Seed Round

The answer to that question is simple and straightforward, and it’s not the answer that a lot of founders expect. This is because investors have a unique mindset, and the term ‘traction’ can mean different things to an investor than it does it for a founder.

When founders hear the word ‘traction,’ they think ‘customers’. This way of thinking can put a lot of unnecessary weight on a start-up founder’s shoulders. Of course, if you can go to an early or pre-seed round and show an investor that your product or service is already generating consistent and growing revenue, that’s always preferred. However, growing customers and generating revenue is easier said than done if you’re an investable entrepreneur whose business is just beginning.

Related: My Investment Campaign Isn’t Working–What Am I Doing Wrong?

Fortunately, ‘traction’ doesn’t have to mean paying customers as far as investors are concerned

Understanding traction

When you’re looking for investment, it’s much more helpful to think of traction as ‘validation.’ Think: What kinds of validation can you show an early stage investor to prove your idea is worth investing in?

The short answer is that you should show as many kinds of validation as you can!

Anything you can show as proof and evidence that your product is something your industry needs and your customer’s demand is considered validation. And when you can give an investor that ‘validation reassurance’, it will go a long way towards convincing them you’re the right horse to back.

What counts as validation?

There are many different avenues you could explore.

1. Surveys

You could do a survey, but that will only work if you conduct the survey correctly. When conducting surveys, you’ll need to ask your audience more than the usual, “Will you buy our product or service when it’s available?” question (although that’s still an essential question to ask.) In fact, you should also include enough questions to identify your audience’s pain points, what solutions they’ve tried so far and why they’ve failed, and what they see as the gap in the market your product addresses.

Also, don’t limit your survey to a handful of people. No investor will be convinced if they suspect you’ve just done a trawl of your local coffee shop. Find as many people in your target market as you can to answer your survey — a few hundred if possible — and, if their responses are what you’re hoping for, that should set you on the path to securing the investment.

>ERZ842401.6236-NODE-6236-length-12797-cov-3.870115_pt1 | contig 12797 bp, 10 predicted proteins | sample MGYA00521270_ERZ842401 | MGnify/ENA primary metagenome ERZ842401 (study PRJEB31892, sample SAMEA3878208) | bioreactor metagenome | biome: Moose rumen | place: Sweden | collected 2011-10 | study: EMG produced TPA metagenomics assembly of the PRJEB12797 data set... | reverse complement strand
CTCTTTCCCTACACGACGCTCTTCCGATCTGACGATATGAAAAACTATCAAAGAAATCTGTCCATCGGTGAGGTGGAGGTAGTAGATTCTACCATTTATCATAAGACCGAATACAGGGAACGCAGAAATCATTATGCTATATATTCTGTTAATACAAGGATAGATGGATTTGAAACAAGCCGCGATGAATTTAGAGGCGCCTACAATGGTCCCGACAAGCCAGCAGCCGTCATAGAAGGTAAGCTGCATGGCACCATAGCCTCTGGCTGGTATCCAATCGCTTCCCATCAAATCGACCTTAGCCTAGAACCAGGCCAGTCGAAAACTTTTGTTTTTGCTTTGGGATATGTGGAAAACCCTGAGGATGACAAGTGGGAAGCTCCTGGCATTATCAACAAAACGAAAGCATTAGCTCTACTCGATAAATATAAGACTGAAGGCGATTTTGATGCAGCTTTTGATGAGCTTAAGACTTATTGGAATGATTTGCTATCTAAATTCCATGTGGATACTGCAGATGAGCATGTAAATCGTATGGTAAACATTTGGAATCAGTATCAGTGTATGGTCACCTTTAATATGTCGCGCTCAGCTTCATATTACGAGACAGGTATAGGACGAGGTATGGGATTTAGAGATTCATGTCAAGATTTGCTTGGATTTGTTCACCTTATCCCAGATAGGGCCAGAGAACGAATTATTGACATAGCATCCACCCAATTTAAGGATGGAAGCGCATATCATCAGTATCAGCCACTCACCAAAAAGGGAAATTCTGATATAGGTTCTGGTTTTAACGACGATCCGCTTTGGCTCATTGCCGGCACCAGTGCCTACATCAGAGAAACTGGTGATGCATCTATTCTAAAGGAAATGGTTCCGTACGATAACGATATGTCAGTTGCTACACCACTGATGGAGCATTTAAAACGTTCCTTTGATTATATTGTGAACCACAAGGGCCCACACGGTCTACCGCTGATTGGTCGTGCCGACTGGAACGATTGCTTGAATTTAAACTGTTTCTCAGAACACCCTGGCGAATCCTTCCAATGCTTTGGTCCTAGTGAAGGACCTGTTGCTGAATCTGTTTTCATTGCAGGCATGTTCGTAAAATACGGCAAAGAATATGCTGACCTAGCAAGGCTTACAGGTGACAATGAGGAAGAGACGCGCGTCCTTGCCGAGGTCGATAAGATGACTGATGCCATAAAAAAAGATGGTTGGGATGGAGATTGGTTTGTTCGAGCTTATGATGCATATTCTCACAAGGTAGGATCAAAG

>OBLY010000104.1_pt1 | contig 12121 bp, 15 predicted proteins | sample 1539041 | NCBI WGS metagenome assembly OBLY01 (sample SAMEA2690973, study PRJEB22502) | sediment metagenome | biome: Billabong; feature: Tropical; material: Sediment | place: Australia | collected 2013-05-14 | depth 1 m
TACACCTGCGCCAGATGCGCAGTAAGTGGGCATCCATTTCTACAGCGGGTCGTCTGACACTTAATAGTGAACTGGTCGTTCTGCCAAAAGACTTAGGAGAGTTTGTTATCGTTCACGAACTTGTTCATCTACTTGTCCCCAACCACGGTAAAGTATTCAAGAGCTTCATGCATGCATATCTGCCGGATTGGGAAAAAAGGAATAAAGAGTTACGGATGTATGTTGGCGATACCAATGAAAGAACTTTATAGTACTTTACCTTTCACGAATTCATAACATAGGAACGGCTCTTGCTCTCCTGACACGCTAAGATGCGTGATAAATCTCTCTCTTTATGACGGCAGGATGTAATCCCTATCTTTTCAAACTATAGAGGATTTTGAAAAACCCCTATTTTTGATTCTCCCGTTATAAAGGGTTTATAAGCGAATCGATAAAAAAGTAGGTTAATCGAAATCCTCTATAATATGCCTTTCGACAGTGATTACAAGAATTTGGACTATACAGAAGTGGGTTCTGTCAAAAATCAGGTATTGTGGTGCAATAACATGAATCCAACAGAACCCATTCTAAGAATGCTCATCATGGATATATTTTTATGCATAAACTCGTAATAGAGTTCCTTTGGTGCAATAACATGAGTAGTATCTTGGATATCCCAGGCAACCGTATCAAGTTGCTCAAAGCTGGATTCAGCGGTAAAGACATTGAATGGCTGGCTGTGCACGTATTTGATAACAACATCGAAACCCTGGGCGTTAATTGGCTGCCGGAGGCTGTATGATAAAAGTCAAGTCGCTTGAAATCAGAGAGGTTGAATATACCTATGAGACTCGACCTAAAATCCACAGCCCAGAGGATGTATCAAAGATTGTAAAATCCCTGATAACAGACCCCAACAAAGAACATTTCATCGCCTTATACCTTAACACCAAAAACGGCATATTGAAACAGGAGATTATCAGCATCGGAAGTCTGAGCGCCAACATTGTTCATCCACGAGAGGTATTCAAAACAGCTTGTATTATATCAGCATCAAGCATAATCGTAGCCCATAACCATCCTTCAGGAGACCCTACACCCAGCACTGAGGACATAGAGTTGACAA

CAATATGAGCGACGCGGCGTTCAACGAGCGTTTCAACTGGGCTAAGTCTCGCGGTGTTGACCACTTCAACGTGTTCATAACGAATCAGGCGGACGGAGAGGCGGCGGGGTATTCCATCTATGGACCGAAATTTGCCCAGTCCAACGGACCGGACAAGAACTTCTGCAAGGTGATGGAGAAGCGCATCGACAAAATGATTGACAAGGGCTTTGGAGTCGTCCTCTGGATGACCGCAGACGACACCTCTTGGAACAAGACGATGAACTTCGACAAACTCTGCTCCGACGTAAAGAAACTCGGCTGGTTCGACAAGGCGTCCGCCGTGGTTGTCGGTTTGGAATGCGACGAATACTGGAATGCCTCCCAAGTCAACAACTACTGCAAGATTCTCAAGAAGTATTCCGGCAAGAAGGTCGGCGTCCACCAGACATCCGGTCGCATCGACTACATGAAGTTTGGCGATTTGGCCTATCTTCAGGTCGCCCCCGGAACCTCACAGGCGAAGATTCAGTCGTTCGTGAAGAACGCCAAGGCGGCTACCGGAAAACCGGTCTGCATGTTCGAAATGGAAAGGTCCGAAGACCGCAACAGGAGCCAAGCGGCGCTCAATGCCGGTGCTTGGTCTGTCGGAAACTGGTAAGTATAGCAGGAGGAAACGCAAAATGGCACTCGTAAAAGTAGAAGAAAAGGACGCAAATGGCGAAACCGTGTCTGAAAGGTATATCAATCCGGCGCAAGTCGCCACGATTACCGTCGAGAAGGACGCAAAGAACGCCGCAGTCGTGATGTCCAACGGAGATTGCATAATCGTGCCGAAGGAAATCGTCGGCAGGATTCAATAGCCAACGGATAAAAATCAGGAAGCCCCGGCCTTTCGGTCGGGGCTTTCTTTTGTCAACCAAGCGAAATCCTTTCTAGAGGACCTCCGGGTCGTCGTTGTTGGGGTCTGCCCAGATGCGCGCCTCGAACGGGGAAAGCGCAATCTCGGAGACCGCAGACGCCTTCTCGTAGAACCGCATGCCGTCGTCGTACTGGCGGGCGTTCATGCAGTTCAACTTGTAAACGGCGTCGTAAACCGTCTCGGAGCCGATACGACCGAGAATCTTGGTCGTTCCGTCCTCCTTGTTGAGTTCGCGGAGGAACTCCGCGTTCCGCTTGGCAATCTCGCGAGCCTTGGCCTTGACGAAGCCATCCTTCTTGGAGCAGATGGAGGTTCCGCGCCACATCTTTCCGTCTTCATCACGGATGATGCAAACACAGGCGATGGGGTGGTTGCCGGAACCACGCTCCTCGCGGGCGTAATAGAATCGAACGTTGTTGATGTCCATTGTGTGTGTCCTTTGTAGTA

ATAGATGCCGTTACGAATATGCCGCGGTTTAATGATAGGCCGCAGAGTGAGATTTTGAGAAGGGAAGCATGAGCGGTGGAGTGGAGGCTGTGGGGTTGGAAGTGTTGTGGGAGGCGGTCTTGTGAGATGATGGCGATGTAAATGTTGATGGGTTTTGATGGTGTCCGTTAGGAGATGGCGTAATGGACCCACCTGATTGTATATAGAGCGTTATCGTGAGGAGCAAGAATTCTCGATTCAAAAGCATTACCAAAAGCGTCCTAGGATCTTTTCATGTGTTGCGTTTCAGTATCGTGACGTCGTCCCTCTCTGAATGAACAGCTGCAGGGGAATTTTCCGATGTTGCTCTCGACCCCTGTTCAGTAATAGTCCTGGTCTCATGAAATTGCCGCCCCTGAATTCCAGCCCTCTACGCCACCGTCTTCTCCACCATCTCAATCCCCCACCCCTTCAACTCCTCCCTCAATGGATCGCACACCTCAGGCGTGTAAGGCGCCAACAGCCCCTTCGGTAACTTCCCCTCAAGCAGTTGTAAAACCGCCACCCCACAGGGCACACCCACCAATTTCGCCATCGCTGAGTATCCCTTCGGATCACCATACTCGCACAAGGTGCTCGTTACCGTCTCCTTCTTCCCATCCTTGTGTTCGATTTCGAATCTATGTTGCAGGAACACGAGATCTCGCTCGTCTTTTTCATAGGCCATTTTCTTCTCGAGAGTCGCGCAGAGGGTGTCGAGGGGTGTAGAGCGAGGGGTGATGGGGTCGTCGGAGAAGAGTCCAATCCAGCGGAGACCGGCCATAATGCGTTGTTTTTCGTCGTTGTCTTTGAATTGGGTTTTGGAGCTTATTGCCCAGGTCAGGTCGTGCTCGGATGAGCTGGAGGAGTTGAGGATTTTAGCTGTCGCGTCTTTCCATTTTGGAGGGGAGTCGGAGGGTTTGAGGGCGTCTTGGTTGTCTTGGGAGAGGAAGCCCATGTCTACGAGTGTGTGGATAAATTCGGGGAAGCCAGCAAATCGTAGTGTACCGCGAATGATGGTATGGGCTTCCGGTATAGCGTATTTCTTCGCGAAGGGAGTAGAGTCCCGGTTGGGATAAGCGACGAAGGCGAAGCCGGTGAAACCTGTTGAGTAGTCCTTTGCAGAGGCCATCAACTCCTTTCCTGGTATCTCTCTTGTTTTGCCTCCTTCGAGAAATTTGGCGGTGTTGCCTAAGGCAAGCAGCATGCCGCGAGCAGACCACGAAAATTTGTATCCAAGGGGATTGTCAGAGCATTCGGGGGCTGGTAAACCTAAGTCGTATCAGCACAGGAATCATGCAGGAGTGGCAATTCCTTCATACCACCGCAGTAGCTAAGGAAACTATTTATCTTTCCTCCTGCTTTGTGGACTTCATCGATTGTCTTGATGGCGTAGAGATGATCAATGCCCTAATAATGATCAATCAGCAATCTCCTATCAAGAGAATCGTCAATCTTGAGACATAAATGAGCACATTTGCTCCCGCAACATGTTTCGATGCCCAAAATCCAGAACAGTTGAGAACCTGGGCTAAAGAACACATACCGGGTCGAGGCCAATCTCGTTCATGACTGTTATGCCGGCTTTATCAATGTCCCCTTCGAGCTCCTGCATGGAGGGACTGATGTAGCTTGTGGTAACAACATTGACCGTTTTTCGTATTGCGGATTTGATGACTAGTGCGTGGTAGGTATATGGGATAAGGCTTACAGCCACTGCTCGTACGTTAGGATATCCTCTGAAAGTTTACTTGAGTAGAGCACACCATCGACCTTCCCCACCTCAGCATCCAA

2. Focus Groups

You could put together a focus group of industry experts and potential customers. From this, you could develop the product that will be most suitable for your market or fine-tune the product you already have.

When you go into the seed or pre-seed investment round, ensure you’ve got the research, evidence, and recordings from that focus group to show your potential investors. The other plus side to this is it shows an investor that you’re not someone who battens down the hatches and works in a vacuum. You’re open to collaboration, and you’re flexible enough to make changes if needed.

3. A/B Split Testing

A/B Split testing (sometimes called ‘bucket testing’) is another avenue that’s well worth exploring. Many founders whose products aren’t ready to be launched yet don’t even think about this route because, well, they ask us, “How can you market something that doesn’t exist yet?”

The fact is, you can. There is no harm in marketing your product before it’s ready, so long as you cover your tracks carefully and your potential customer base doesn’t suspect you’re just using them as guinea pigs.

A/B Split Testing is also a terrific low-cost way to secure the type of validation your investors will want to see.

How can you do it?
Testing your audience in this way does three crucial things:

These are the kind of facts and figures that will lower the guard of even the most sceptical first-round investor. They’ll also give you some incredible data that can inform your strategy and financial projections.

4. Industry Experts

Get feedback and quotes from industry experts who are willing to lend their credibility to what you’re trying to achieve. The chances are, they’ll also be flattered that you’re asking their opinion, which means you’ll also have valuable allies and expert word of mouth on your side when your product or service is eventually ready to go.

5. Industry research

You don’t have to create all your research in-house. While primary research is always preferable, you can also support this with any relevant, compelling data and analysis produced by a third-party that supports the validity and potential of your offering is invaluable validation too. Third-party research gathered from professional journals, industry publications, white papers, and academic institutions can help bolster your case.

The bottom line

Before you go into the seed round, have as much validation as possible to convince investors your product or service is worth getting behind. Have a whole suite of proof points ready to show them — focus group research, expert insights, third-party research from professional journals and industry publications, and the results of your A/B Split Testing. When an investor sees all this proof bundled together in the right way, they’ll recognise how valuable the opportunity you’re offering them is, and they’ll want to get on board quickly for fear of missing out.

That’s what traction is; that’s why you need it, and that’s how you can get it.

Find out everything you need to become an Investable Entrepreneur by picking up a free copy of my book here.

James Church

James Church

Author of Investable Entrepreneur. #1 Amazon Best Seller. | International Speaker | Co-founder of Robot Mascot

Original article published on James Church Medium